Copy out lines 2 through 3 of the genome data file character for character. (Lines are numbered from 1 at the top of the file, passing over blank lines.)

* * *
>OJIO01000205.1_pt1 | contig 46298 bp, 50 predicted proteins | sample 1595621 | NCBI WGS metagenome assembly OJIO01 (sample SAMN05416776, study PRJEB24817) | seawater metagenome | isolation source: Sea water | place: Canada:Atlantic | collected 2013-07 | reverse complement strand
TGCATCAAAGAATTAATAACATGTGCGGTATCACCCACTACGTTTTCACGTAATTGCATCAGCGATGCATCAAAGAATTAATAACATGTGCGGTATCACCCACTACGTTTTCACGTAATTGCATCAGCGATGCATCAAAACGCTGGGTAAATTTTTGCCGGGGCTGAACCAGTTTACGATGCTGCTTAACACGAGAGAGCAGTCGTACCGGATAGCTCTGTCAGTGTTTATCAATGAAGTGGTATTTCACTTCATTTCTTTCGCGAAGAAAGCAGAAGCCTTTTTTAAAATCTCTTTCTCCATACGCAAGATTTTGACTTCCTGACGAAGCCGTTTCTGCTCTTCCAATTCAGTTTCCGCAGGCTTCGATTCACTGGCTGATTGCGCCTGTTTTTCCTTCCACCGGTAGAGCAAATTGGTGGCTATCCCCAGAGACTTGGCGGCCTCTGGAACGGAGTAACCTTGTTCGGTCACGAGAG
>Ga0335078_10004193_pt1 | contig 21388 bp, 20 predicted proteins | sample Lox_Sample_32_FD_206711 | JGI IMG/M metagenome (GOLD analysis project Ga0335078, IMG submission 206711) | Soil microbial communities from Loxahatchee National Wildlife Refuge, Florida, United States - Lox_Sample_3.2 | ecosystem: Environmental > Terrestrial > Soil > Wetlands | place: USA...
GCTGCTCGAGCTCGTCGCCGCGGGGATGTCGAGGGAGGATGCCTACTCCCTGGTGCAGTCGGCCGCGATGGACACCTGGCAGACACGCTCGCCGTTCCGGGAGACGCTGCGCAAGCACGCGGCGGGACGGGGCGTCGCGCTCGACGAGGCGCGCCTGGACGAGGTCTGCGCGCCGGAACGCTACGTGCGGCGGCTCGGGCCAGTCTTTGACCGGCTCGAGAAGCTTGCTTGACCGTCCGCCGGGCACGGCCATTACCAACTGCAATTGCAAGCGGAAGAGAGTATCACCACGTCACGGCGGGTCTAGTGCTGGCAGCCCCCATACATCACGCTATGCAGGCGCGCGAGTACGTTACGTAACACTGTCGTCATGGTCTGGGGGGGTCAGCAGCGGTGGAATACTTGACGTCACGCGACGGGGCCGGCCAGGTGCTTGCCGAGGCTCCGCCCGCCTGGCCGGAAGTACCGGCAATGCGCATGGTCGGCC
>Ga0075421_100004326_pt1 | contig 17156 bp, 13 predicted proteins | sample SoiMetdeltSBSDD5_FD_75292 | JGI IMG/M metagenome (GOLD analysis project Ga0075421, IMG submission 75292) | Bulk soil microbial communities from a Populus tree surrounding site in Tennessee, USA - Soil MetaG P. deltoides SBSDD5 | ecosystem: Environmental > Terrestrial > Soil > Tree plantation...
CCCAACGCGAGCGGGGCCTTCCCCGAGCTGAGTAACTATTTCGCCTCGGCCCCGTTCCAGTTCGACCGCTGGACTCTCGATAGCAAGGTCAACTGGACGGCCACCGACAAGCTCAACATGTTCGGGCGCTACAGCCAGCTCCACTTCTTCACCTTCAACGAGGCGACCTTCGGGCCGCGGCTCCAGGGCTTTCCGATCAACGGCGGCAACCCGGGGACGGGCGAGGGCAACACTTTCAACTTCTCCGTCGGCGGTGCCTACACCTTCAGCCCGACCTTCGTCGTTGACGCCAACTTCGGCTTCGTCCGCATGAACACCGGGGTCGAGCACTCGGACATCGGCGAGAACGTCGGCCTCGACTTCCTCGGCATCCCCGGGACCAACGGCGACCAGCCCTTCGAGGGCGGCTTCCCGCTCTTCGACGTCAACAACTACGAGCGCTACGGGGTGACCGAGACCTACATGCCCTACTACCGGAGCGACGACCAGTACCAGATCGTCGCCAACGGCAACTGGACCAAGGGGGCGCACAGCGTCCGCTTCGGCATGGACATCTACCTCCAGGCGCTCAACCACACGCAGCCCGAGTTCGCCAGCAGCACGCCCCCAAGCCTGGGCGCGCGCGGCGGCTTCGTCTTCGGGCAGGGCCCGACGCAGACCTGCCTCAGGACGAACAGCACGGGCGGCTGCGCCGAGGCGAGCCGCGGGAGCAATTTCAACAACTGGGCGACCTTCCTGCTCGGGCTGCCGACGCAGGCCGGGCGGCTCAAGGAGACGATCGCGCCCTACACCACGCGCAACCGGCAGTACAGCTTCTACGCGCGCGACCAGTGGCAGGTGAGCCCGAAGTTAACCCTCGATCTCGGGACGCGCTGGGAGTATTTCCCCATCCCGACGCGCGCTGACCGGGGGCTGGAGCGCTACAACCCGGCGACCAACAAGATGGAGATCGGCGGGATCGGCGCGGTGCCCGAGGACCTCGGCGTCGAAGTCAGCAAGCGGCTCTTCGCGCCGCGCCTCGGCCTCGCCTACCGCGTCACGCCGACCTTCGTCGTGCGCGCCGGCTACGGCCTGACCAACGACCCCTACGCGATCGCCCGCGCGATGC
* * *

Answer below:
TGCATCAAAGAATTAATAACATGTGCGGTATCACCCACTACGTTTTCACGTAATTGCATCAGCGATGCATCAAAGAATTAATAACATGTGCGGTATCACCCACTACGTTTTCACGTAATTGCATCAGCGATGCATCAAAACGCTGGGTAAATTTTTGCCGGGGCTGAACCAGTTTACGATGCTGCTTAACACGAGAGAGCAGTCGTACCGGATAGCTCTGTCAGTGTTTATCAATGAAGTGGTATTTCACTTCATTTCTTTCGCGAAGAAAGCAGAAGCCTTTTTTAAAATCTCTTTCTCCATACGCAAGATTTTGACTTCCTGACGAAGCCGTTTCTGCTCTTCCAATTCAGTTTCCGCAGGCTTCGATTCACTGGCTGATTGCGCCTGTTTTTCCTTCCACCGGTAGAGCAAATTGGTGGCTATCCCCAGAGACTTGGCGGCCTCTGGAACGGAGTAACCTTGTTCGGTCACGAGAG
>Ga0335078_10004193_pt1 | contig 21388 bp, 20 predicted proteins | sample Lox_Sample_32_FD_206711 | JGI IMG/M metagenome (GOLD analysis project Ga0335078, IMG submission 206711) | Soil microbial communities from Loxahatchee National Wildlife Refuge, Florida, United States - Lox_Sample_3.2 | ecosystem: Environmental > Terrestrial > Soil > Wetlands | place: USA...